On the same day, the president of the neighboring republic of Ingushetia, Yunus Bek Yevkurov, was seriously injured in a bomb attack. He is still being treated in a Moscow hospital. Medvedev had appointed Yevkurov in October 2008, in the hope that he would adopt a new course in the Caucasus. The new Ingushetian president, a former paratrooper, embarked on a dialogue with the opposition, and even human rights activists became cautiously optimistic, going so far as to speak of a "thaw."
Yevkurov was expected to become a counterforce to tyranny in neighboring Chechnya, where Kadyrov's "traditional methods" have not been particularly successful. Kadyrov has been unable to stop a steady flow of young men joining resistance groups in the mountains, and his approach to governing has only increased the numbers of his enemies.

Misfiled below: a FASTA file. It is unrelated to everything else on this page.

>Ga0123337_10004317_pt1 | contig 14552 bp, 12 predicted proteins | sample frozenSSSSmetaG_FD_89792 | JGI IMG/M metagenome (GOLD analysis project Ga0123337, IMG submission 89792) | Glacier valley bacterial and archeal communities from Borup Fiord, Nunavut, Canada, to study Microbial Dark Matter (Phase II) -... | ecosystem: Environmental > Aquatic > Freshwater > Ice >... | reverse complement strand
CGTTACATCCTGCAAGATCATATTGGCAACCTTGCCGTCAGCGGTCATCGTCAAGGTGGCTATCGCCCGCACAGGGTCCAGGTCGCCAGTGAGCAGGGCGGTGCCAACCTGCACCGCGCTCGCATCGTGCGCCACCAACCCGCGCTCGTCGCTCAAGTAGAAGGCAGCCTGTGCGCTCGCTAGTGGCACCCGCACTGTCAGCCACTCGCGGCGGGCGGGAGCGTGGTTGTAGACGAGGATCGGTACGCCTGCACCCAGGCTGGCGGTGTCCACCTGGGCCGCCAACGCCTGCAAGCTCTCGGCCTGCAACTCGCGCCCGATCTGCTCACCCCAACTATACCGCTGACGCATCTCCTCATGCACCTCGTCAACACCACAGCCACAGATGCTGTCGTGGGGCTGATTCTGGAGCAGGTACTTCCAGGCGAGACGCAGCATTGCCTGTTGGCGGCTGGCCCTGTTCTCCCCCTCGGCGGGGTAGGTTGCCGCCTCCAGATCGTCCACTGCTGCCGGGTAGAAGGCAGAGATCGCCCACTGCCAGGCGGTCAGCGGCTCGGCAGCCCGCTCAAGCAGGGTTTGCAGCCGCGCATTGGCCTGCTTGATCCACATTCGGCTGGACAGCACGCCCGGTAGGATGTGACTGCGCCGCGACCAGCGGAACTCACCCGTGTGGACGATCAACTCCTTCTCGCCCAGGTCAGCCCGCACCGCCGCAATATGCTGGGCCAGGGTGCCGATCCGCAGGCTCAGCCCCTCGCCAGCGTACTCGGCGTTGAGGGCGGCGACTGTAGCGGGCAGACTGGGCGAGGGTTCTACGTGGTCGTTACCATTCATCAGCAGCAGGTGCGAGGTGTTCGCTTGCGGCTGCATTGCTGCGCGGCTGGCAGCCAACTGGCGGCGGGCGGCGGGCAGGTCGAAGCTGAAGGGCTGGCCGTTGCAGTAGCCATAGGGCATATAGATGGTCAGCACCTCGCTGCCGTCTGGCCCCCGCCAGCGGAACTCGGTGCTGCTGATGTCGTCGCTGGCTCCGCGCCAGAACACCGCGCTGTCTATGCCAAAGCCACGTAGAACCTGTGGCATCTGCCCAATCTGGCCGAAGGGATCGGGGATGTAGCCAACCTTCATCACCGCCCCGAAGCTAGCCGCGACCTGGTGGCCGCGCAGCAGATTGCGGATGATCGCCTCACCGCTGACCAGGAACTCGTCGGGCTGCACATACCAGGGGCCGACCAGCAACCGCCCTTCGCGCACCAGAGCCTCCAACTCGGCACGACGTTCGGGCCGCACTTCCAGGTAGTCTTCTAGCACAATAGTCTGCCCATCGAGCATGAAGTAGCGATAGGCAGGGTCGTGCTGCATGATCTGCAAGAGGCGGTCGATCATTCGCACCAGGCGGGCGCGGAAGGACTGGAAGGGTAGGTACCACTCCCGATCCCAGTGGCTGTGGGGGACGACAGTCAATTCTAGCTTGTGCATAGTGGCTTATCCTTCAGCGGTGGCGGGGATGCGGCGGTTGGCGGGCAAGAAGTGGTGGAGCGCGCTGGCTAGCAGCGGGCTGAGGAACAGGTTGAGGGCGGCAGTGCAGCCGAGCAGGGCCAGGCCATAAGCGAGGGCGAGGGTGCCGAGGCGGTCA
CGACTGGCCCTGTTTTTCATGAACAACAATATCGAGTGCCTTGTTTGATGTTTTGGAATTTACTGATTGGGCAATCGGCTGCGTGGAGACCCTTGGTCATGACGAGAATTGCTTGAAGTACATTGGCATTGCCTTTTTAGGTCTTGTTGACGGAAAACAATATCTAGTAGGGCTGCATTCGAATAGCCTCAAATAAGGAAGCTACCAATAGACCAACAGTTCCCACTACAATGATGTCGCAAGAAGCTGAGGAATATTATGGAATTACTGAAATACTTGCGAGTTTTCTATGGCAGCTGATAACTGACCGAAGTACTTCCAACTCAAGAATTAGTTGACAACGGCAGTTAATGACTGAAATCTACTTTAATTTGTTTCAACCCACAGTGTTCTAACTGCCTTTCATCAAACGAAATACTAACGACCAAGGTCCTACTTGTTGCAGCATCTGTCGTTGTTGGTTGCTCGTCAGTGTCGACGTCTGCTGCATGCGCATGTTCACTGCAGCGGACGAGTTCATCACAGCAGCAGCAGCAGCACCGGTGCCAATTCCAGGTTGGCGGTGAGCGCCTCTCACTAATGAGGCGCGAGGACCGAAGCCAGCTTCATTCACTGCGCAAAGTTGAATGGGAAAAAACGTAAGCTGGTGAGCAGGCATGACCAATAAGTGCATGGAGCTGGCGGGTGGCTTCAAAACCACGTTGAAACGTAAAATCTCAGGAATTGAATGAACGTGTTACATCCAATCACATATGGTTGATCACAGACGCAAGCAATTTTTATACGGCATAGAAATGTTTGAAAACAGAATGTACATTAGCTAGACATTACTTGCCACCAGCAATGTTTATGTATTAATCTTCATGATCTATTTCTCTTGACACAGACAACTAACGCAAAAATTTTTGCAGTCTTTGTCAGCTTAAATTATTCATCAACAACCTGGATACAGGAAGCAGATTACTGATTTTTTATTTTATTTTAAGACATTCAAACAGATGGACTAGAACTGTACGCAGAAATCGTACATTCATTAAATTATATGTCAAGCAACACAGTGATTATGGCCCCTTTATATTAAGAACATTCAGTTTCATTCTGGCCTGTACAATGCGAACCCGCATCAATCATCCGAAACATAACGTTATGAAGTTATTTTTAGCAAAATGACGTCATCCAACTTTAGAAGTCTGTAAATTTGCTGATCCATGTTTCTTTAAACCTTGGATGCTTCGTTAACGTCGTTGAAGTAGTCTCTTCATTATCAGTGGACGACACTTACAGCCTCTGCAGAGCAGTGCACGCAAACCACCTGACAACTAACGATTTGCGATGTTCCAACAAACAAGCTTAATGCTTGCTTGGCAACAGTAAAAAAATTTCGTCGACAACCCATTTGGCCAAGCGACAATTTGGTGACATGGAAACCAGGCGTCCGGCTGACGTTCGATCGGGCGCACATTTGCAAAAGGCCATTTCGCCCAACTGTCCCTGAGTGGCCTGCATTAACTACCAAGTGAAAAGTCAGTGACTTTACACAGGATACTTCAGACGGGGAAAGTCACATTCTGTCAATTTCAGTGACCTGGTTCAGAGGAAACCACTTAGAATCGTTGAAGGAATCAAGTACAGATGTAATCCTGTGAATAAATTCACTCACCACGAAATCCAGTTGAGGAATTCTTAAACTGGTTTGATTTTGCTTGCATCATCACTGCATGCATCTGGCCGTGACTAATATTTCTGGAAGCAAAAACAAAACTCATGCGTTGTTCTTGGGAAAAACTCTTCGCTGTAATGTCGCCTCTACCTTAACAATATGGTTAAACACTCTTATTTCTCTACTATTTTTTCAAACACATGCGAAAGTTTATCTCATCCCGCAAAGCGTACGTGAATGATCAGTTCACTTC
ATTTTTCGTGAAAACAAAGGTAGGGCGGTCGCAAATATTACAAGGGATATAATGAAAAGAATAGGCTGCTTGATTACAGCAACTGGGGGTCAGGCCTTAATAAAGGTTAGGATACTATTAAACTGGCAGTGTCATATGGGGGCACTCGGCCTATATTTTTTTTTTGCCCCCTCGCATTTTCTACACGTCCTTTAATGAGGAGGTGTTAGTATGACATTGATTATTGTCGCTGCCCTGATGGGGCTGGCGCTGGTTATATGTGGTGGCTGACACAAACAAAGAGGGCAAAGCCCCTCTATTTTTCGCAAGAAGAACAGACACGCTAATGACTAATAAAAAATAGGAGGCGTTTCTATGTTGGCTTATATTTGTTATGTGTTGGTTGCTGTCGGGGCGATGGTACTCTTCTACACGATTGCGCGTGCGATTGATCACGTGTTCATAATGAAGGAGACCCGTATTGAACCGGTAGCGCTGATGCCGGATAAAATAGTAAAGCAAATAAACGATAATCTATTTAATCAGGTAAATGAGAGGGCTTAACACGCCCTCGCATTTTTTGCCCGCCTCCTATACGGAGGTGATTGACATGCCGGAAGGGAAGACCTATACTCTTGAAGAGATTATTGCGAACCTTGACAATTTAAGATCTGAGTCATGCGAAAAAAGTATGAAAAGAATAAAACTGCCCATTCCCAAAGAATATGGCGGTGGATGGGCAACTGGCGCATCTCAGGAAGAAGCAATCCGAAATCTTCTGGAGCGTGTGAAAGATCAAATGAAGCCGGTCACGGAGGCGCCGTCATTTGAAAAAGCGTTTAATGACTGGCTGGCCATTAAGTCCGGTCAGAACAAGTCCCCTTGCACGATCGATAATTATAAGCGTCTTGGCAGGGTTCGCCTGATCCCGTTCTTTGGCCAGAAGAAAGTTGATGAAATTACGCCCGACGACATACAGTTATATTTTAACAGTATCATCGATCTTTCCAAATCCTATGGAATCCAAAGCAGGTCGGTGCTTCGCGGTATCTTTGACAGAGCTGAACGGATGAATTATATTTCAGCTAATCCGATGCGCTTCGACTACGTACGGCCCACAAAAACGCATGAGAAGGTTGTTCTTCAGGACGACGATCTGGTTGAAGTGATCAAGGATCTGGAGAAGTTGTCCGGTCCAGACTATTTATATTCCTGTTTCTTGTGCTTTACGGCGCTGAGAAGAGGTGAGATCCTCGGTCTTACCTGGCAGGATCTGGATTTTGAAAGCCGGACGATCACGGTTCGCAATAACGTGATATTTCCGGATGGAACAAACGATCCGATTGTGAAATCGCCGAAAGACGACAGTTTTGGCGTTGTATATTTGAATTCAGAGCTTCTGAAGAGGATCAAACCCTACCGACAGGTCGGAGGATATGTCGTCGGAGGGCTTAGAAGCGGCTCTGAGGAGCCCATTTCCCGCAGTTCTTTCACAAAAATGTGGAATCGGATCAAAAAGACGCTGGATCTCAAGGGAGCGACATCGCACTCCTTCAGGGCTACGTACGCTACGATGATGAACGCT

The Russians are keeping a close eye on Kadyrov. The Chechen president's bodyguards are elite fighters from Russia's FSB intelligence service. They protect him -- but they also report anything out of the ordinary to their superiors in Moscow.
The bodyguards recently noted that Kadyrov was becoming increasingly audacious, especially in his quest for new sources of income. "Kadyrov is a toad raised by Putin," says an FSB general. "Putin could easily choke on him."
Translated from the German by Christopher Sultan